drain energy and motivation, making itdifficult to make the lifestyle changes—such as exercising regularly and eatingless and healthier—that help manageweight. Consider, too, that increasedappetite, which can lead to rapid weightgain, is a common side effect of manymedications (that is antidepressantsand antipsychotics) used to treat mentalhealth disorders. So, patients essentiallyhave two options: medicate and riskweight gain and possible obesity; ordon’t medicate and risk the challengesand complications related to their mentalillness. It truly is the proverbial double-edged sword.
“Some patients would rather bedepressed than gain weight because,for them, the bias against obesity andthe stigma of obesity are worse thanbeing depressed,” says Salas. “So theygo off their antidepressants.” She addsthat this makes treating children andyouth particularly challenging, becauseobesity is the number one reason forbullying in schools.
There’s yet another complication in
the obesity-mental health relationship.
When an individual has a mentaldisorder, the body produces excessamounts of the stress hormone cortisol.
Prolonged high levels of cortisol lead toan increase in abdominal fat—a headstart towards obesity and also a knownrisk factor for heart disease and diabetes.
Across the country, provinces are implementing a variety of obesity preventionstrategies and initiatives. And Albertais at the forefront of this movement.
Founded by Sharma and jointly hosted
by the University of Alberta and Alberta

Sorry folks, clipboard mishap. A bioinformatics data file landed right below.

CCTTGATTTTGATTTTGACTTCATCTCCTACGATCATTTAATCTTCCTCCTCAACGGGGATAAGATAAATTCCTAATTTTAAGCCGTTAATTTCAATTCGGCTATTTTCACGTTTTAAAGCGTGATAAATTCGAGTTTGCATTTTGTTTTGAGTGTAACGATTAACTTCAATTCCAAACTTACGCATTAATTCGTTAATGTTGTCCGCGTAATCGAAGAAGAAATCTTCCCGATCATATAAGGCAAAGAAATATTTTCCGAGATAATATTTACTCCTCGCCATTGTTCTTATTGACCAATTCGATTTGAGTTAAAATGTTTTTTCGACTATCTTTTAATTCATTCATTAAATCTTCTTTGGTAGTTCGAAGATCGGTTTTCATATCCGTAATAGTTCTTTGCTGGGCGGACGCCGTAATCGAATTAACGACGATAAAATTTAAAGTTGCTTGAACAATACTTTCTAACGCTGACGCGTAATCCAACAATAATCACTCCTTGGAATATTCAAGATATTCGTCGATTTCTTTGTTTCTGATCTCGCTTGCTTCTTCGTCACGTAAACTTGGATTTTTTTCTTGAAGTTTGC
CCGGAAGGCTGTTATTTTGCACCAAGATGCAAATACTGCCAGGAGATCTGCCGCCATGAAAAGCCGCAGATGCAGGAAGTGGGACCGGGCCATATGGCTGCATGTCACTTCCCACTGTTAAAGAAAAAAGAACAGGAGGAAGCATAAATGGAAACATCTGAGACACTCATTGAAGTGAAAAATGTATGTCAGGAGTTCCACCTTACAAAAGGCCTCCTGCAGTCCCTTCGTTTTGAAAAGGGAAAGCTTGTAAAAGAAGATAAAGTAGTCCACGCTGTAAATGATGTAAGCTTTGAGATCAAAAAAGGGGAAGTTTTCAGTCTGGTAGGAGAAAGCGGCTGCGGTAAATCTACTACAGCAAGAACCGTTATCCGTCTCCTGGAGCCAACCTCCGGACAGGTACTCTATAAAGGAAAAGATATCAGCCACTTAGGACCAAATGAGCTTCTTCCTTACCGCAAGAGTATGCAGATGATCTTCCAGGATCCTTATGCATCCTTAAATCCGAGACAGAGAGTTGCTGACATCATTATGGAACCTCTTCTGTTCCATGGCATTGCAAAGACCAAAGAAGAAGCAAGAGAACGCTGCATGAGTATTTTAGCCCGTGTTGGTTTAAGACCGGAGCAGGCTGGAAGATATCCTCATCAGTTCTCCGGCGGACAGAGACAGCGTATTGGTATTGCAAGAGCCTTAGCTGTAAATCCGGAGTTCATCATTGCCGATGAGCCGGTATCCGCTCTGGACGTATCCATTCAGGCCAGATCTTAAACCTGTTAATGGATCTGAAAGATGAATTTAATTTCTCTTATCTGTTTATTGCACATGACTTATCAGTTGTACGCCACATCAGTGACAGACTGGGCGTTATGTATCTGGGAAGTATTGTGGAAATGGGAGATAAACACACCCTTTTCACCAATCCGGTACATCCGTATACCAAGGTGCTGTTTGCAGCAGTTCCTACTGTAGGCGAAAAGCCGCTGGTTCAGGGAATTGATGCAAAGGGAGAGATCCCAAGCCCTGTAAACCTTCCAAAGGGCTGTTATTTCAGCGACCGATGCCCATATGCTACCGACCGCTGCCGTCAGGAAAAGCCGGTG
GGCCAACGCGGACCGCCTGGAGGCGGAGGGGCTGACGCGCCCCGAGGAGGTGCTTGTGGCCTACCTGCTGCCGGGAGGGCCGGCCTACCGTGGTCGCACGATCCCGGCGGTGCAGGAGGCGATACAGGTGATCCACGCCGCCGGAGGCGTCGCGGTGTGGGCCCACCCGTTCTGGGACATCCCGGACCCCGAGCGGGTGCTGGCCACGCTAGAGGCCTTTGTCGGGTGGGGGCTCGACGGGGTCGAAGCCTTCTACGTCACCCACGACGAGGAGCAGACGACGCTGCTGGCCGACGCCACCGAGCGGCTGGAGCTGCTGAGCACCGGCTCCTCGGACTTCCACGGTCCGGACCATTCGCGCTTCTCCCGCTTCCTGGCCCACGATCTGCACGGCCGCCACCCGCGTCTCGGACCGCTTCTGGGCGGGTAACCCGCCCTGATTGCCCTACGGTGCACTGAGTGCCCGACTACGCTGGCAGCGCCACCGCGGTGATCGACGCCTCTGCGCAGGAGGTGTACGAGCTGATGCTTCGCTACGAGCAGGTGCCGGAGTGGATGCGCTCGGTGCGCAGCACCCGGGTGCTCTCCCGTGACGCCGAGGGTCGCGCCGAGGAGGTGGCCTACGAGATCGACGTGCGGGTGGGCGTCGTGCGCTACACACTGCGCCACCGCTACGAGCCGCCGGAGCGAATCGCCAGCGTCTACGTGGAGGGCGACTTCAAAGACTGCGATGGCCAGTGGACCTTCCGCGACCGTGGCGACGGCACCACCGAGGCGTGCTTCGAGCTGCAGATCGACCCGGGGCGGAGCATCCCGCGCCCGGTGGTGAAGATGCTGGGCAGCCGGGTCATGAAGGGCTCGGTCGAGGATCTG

Health Services, CON is the largest
professional obesity association of
its kind in Canada. Based at the Royal
Alexandra Hospital in Edmonton,
CON’s team of health-care professionals,
researchers and other stakeholders
focuses on three areas: “addressing the
stigma associated with excess weight,
changing the way policy-makers and
health professionals approach obesity,
and improving access to prevention
and treatment resources.”
In September 2011, AHS introduced
a comprehensive plan to tackle obesity.
The AHS Obesity Initiative includes asuite of services, from community-basedprograms to intensive medical intervention, all designed to reduce theeffects of obesity. A key part of the planis the Alberta Obesity Program, whichincludes establishing and expandingbariatric services in several citiesthroughout the province. (Bariatrics isthe branch of medicine that addressesobesity.)
Shandra Taylor, a psychologist onthe Provincial Bariatric Resource Team,belongs to a seven-member team thatgives health-care providers in bariatricprograms information about newresearch and clinical and best practicesof care for obesity patients.
Taylor stresses the importance ofhealth-care professionals being awareof weight bias and the stigma of obesity.
“Even very experienced and skilledclinicians can fall into the trap ofpromoting ideas—like ‘move moreand eat less’—that can reinforce bias.
Patients can walk away with the message
that they’re to blame. Addressing obesity
has to be done in a sensitive way that’s
respectful of its complexity, its challenges,
and its chronic nature.”
Many current efforts to prevent andmanage obesity target health professionals,policy-makers and other stakeholders.They’re receiving a clear message thatmental health is a significant driver ofthe obesity epidemic. As yet, no suchmessage is being delivered to the generalpublic, but when it is, it could go a longway towards eliminating weight biasand the stigma of obesity.
Salas believes a public campaign to
raise awareness of obesity’s complexity
could be the next step. Meanwhile, CON
is “reaching health professionals, and
hoping they’re bringing the message
to the community.”
Sharma believes there’s a noticeable
shift already. “ I think people are slowly
beginning to move away from the
‘it’s your own fault’ attitude towards
can be worse than